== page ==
Mania Grade: B
0 Comments | Add
Rate & Share:
- Art Rating: A
- Packaging Rating: B
- Text/Translatin Rating: A+
- Age Rating: 13 & Up
- Released By: Viz Media
- MSRP: 8.99
- Pages: 192
- ISBN: 978-1-4215-0016-4
- Size: B6
- Orientation: Right to Left
Absolute Boyfriend (aka: Zettai Kareshi) Vol. #01
By Sakura Eries
February 08, 2006
Release Date: February 07, 2006
Absolute Boyfriend (aka: Zettai Kareshi) Vol.#01
© Viz Media
Translated by:Lillian Olsen
Adapted by:What They SayThe Review
Talk about provocative front cover! It features a freshly unwrapped naked Night with a card labeled "Present for You" between his lips (don't worry Mom, the wrapping paper and ribbon are strategically placed to ensure modesty!). The background is comprised of plain beige stripes (they kind of look like vertical blinds). Above his head is the pink logo for Absolute Boyfriend which includes a wing-like design that matches the shape of the "mood ring" that Night wears.
The back cover is mostly white with orange edging, the Shoujo Beat logo in red , and the Absolute Boyfriend logo in pink for flash. It includes the story summary in black text and also a mini character profile of Night. The miniprofile includes a silhouette of Night, and I personally think that a detailed picture of him would have worked better than a silhouette.
The manga includes embedded mangaka notes, cover art in black-and-white, and, surprisingly enough, a one-page miniprofile on Yuu Watase. The only other extra included does not really have to do with Absolute Boyfriend. It is an excerpt of Kamikaze Girls in novel format. Apparently Viz Media is releasing novelizations of various anime and manga titles.
This is one of the titles in the Shoujo Beat magazine. Though I do miss the larger scale drawings of the magazine-sized layout, the artwork does very nicely in the smaller paperback format. I just love Watase's character designs in this manga, especially the guys. Night is, in a word, gorgeous. Watase portrays him as sometimes naïve, sometimes seductive, and it comes across very well in his expressions. She does an effective job of making Soshi look like the dweeb that Riiko thinks that he is with his glasses on, but when he takes them off, he looks really hot (but why a guy would just take off his glasses at work and leave them on at home and at school is beyond me). Riiko, who is portrayed as ordinary, is drawn as cute, but not particularly beautiful.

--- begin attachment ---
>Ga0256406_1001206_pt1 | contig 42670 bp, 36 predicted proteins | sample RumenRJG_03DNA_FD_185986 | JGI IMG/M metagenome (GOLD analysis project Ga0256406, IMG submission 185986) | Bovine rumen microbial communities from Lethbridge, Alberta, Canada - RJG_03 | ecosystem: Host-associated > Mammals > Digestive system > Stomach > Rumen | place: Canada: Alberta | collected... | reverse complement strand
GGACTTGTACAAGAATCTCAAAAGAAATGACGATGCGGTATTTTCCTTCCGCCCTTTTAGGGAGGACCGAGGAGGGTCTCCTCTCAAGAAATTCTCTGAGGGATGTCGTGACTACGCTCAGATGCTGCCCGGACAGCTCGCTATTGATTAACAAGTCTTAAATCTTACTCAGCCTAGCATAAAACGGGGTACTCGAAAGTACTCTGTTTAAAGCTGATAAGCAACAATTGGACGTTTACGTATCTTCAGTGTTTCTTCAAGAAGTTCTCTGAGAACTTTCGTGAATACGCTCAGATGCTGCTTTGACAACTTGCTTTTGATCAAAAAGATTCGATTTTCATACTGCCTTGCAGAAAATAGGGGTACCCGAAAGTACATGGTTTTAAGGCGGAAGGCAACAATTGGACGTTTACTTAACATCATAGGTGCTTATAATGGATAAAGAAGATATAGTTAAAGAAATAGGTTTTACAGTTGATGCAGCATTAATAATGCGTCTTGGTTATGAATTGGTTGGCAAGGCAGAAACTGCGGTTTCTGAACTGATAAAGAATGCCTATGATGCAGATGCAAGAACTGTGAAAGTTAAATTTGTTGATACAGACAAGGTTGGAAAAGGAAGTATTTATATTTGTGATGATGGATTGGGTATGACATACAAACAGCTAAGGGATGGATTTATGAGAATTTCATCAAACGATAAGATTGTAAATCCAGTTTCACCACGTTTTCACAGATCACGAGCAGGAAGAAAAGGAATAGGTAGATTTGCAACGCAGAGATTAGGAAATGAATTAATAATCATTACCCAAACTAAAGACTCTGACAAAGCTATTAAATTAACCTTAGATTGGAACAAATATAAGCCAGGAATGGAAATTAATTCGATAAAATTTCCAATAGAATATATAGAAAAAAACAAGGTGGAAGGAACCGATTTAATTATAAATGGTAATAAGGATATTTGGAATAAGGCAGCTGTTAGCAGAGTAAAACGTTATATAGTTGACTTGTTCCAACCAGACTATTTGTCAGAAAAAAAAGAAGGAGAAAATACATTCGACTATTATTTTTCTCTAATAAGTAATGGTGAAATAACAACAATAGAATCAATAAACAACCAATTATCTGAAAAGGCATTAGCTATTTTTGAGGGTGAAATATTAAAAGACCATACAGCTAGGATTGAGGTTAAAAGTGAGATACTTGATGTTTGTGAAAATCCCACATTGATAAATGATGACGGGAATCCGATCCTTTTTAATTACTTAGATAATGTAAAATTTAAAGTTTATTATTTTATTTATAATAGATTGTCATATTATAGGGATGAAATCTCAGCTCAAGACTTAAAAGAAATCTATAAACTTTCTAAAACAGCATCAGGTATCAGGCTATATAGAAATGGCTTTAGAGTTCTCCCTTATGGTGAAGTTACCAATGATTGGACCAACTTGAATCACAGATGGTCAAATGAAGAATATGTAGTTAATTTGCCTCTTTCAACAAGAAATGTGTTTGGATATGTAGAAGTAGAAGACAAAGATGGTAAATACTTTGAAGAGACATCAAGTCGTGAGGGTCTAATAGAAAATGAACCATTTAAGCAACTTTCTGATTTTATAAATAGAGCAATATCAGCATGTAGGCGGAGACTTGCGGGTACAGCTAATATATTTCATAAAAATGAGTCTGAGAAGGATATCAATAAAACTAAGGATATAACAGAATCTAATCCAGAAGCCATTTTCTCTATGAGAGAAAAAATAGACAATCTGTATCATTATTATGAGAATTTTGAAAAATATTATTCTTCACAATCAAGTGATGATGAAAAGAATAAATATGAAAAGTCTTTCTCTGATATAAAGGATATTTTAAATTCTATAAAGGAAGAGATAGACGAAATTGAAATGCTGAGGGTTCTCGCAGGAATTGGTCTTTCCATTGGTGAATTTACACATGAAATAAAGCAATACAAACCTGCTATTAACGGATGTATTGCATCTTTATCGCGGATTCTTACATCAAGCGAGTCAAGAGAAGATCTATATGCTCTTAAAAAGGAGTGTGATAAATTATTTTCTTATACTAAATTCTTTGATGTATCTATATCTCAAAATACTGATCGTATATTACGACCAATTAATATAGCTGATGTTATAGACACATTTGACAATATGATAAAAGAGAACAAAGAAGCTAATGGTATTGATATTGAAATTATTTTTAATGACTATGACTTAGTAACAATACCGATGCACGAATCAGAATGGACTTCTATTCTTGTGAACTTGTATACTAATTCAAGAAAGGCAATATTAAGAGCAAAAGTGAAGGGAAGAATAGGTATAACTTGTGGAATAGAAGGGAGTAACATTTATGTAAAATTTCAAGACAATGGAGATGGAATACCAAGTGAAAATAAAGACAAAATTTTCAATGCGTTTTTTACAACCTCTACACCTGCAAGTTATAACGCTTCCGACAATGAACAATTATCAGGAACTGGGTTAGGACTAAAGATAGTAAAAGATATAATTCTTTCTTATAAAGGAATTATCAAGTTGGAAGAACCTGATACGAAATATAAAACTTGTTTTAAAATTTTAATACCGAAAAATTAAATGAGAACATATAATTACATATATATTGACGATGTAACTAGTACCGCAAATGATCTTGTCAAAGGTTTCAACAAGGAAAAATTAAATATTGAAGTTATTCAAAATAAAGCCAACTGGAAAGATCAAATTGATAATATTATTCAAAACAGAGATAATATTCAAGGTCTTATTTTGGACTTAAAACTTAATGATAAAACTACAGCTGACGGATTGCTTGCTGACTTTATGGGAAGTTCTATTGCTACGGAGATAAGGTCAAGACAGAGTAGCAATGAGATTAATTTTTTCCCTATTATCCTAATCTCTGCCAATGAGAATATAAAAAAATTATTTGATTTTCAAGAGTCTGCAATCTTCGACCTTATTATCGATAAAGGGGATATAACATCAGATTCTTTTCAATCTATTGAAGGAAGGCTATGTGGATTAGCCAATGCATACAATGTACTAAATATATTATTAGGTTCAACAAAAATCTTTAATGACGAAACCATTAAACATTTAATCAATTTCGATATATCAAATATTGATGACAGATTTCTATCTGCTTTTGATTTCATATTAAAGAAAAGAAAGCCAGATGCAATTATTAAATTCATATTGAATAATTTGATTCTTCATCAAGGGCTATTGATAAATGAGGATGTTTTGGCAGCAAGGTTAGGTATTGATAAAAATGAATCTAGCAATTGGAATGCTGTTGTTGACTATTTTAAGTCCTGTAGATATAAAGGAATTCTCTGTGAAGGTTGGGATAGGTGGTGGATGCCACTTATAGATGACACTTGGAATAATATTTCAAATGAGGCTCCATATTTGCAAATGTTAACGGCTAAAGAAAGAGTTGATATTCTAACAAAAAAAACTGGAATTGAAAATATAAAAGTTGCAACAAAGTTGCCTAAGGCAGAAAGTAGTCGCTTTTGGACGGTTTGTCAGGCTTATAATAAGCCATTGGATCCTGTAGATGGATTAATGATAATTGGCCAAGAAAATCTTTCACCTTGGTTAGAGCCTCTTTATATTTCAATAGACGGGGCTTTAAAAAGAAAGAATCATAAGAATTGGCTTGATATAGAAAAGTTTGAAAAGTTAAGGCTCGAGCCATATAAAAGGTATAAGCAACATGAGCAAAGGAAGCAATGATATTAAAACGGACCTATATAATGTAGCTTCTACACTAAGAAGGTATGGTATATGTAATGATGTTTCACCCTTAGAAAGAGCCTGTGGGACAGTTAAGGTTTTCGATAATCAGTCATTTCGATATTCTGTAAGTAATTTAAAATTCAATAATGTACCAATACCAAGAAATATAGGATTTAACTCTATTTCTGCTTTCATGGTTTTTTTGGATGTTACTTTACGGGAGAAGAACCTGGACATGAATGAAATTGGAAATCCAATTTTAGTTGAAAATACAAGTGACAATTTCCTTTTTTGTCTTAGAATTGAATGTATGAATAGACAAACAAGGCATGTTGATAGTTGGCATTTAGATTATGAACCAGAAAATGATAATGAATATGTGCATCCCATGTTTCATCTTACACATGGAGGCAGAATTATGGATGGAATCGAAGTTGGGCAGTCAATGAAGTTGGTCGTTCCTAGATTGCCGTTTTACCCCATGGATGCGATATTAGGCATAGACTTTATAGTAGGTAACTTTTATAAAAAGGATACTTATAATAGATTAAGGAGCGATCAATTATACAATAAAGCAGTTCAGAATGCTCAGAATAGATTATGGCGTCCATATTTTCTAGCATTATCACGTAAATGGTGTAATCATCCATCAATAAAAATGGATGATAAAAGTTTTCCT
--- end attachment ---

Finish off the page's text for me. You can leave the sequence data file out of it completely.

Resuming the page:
Backgrounds are well done, and because this is a shoujo, she does use a lot of sparkly light and flower screen tones for romantic scenes. There are some action scenes, as Night is quite athletic, and these are communicated very well. Watase makes good use of her panel spacing, and the story just flows.
Viz Media did a top-notch job with this title. They removed all the original Japanese sound effects and replaced them with English sound effects. The lettering styles and fonts they use are so well incorporated that one could easily believe that they are all part of the original. Print quality is clean, and lettering is easy to read.
There are no honorifics. Most Japanese cultural references are explained in footnotes, and only a few nonessential signs are left in Japanese and untranslated. It would be very easy for a girl who has no prior knowledge of Japanese culture to pick this up and read with no problem.
Riiko Izawa is a typical Japanese high school girl with a typical high school girl wish: she wants a boyfriend. Unfortunately, all of the boys that she ever liked have rejected her. One day, after being rejected by her latest crush, she finds a cell phone with a rather bizarre ring tone in the park. She returns it to its owner, an even more bizarre individual named Gaku Namikiri, and he insists upon rewarding her. When he finds out that all Riiko really wants is a boyfriend, he gives her access to a restricted web site of his company's latest product, "lover figures." Intrigued, she signs up for a free three-day trial, and the very next day her "Nightly Series 01" is delivered to her door.